HASC Subcommittee on Seapower and Projection Forces 8 June Hearing


        Air forces have been central to the projection of power in the post-Cold War era. As the United States faces new threats from great powers across the globe, power projection becomes more difficult, putting an emphasis on proper strategy and force posture. As the United States rouses itself to the pacing threat in the Indo-Pacific, a whole of government effort will be needed to ensure the joint force is prepared and capable of meeting several potential challenges.  The FY 2022 defense budget highlights the great power threats facing the United States and puts an impetus on modernizing key systems and capabilities within the Air Force. Tactical and strategic lift, strategic bombing, and long-distance air logistics are central to projecting power in these arenas.

        On 8 June, the House Armed Services Subcommittee on Seapower and Projection Forces, led by chairman Rep. Joe Courtney, held a hearing on “Air Force Projection Forces Aviation Programs and Capabilities Related to the 2022 President’s Budget Request.” Ms. Darlene Costello, Acting Assistant Secretary of the Air Force for Acquisition, Technologies and Logistics, Lieutenant General David S. Nahom, Air Force Deputy Chief of Staff for Plans and Programs and Lieutenant General S. Clinton Hinote, Air Force Deputy Chief of Staff for Strategy, Integration and Requirements were in attendance as witnesses. In their presentation to the Subcommittee, the witnesses provided an overview of current and future platforms and capabilities. Their presentation highlighted a smarter, faster acquisition process that brings integrated and adaptable systems into the fold, achieving an integrated approach for the Air Force.

        According the witnesses, for the United States to project power across both the Pacific and Atlantic Oceans, a fleet of tanker aircraft is essential. In line with the purview of the Subcommittee, much of the hearing centered on concerns over the KC-46A Pegasus tanker and its numerous existing shortcomings. (The FY 2022 budget calls for the procurement of 14 additional KC-46As.) The service aims to have a dual tanker fleet of KC-135s and KC-46s, divesting from the KC-10. In his opening remarks, Ranking Member Wittman highlighted the platform’s struggles “to date, the KC-46A has problems holding the fuel it has, delivering fuel it provides, and in some cases, has the potential to severely damage receiving aircraft.” Ranking Member Wittman identified the contract structure as an important flaw, highlighting several other issues with the program, including spares costs, and called for a contract review. Ms. Costello remarked that while the contract structure could have been done better, it would be more costly to re-do today.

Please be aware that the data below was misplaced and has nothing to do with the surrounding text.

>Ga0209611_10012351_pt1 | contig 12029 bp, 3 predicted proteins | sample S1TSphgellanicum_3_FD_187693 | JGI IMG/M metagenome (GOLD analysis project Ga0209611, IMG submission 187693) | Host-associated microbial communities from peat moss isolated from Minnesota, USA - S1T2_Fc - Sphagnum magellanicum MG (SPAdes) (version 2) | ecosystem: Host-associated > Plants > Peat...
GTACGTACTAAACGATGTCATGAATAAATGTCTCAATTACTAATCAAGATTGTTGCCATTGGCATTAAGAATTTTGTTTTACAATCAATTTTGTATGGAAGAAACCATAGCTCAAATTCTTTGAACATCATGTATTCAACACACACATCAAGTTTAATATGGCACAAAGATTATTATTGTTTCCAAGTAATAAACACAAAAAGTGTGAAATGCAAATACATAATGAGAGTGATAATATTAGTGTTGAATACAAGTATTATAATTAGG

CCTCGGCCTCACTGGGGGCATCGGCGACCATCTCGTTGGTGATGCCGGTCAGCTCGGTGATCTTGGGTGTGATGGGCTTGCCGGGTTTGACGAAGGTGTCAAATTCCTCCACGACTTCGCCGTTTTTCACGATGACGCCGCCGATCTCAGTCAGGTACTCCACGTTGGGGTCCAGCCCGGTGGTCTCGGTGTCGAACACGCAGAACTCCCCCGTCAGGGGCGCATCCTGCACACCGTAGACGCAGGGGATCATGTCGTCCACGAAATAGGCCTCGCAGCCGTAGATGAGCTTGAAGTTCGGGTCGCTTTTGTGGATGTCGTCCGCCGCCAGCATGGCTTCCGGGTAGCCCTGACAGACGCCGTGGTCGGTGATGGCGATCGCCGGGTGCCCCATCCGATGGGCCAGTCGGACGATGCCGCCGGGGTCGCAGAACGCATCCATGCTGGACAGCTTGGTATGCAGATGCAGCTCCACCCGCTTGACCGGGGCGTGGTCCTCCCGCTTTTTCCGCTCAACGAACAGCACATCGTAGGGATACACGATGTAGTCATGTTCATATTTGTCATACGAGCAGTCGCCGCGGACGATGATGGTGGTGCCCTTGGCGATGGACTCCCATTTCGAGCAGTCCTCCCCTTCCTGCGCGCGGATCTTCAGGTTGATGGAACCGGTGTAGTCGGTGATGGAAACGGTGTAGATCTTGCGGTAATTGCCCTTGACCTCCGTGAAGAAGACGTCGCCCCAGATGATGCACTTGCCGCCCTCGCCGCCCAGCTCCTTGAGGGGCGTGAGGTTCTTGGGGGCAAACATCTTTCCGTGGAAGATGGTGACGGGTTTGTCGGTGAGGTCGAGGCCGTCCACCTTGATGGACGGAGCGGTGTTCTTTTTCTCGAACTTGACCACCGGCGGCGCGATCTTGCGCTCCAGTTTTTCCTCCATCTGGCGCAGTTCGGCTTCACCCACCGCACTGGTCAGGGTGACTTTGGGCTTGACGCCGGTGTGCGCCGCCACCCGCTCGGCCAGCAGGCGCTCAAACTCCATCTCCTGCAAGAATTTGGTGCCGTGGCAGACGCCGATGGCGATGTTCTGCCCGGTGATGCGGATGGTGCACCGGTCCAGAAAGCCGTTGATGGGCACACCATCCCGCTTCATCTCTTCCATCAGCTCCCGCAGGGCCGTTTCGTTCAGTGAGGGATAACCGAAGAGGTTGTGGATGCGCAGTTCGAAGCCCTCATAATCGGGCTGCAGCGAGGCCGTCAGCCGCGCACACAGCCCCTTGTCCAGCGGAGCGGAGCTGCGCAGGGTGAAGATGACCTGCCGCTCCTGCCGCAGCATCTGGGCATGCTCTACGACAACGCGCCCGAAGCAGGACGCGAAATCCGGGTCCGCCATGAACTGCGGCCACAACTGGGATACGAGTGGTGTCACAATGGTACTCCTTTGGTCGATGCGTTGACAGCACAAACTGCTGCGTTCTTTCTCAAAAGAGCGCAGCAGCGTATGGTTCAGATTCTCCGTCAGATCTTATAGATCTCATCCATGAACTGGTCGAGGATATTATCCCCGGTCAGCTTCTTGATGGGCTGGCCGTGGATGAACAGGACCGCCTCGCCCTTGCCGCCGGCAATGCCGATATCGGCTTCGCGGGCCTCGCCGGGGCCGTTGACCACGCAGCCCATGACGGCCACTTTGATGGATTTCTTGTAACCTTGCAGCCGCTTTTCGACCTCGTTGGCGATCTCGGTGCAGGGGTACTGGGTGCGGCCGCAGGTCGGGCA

Both witnesses and Subcommittee members commented on the Strategic bombing modernization, diving into the “divest to invest” theme of the FY 2022 budget. It was made clear that risk is not equivalent across Air Force portfolios. When discussing the seventeen B-1 bombers designated for retirement to generate funds for the B-21 program, Lt Gen Nahom pointed out that the Air Force looked for the oldest and most labor-intensive aircraft to divest so that the existing manpower and resources can be focused on maximizing the remaining forty-five B-1s, offering a better level of readiness to combatant commanders. Questions about the B-52 engine modernization program were raised, and Ms. Costello highlighted that virtual prototyping will be used to ensure the viability of using a transformed commercial engine for the B-52. Ms. Costello also reiterated that the most important strategic bombing effort is to get the B-21 design confirmed and into production.

        Members raised concerns over tactical airlift capabilities and the sacrificing of Air National Guard readiness to serve active force needs. In addressing these concerns, Lt Gen Nahom asserted that the Air Force looks at the whole of the force and does not make reserve sacrifices for the benefit of the active. Regarding tactical lift, witnesses said the Air Force is future-focused, and is looking at vertical lift, a capability that requires shorter runways and is harder to target. In a contested environment, this would be a valuable survivability advantage. As well, a new vertical lift capability for the service could play a significant role in Air National Guard responsibilities and missions down the road.

        Questions about electromagnetic spectrum (EMS) threats from great power competition prompted witnesses to point out that the Air Force is taking an incremental view to advances in EMS and the Air Battle Management System (ABMS), the Air Force’s component of the Joint All-Domain Command and Control (JADC2) concept. As well, the F-22, F-35, and KC-46 are to be the core of power projection for the joint force, and accordingly, will be built into ABMS. Regarding the EMS wing, there are lots of new tools in the pipeline and the Air Force is interested in creating a more programmed, “on the fly” EMS capability.

Topics: Topics, Budget

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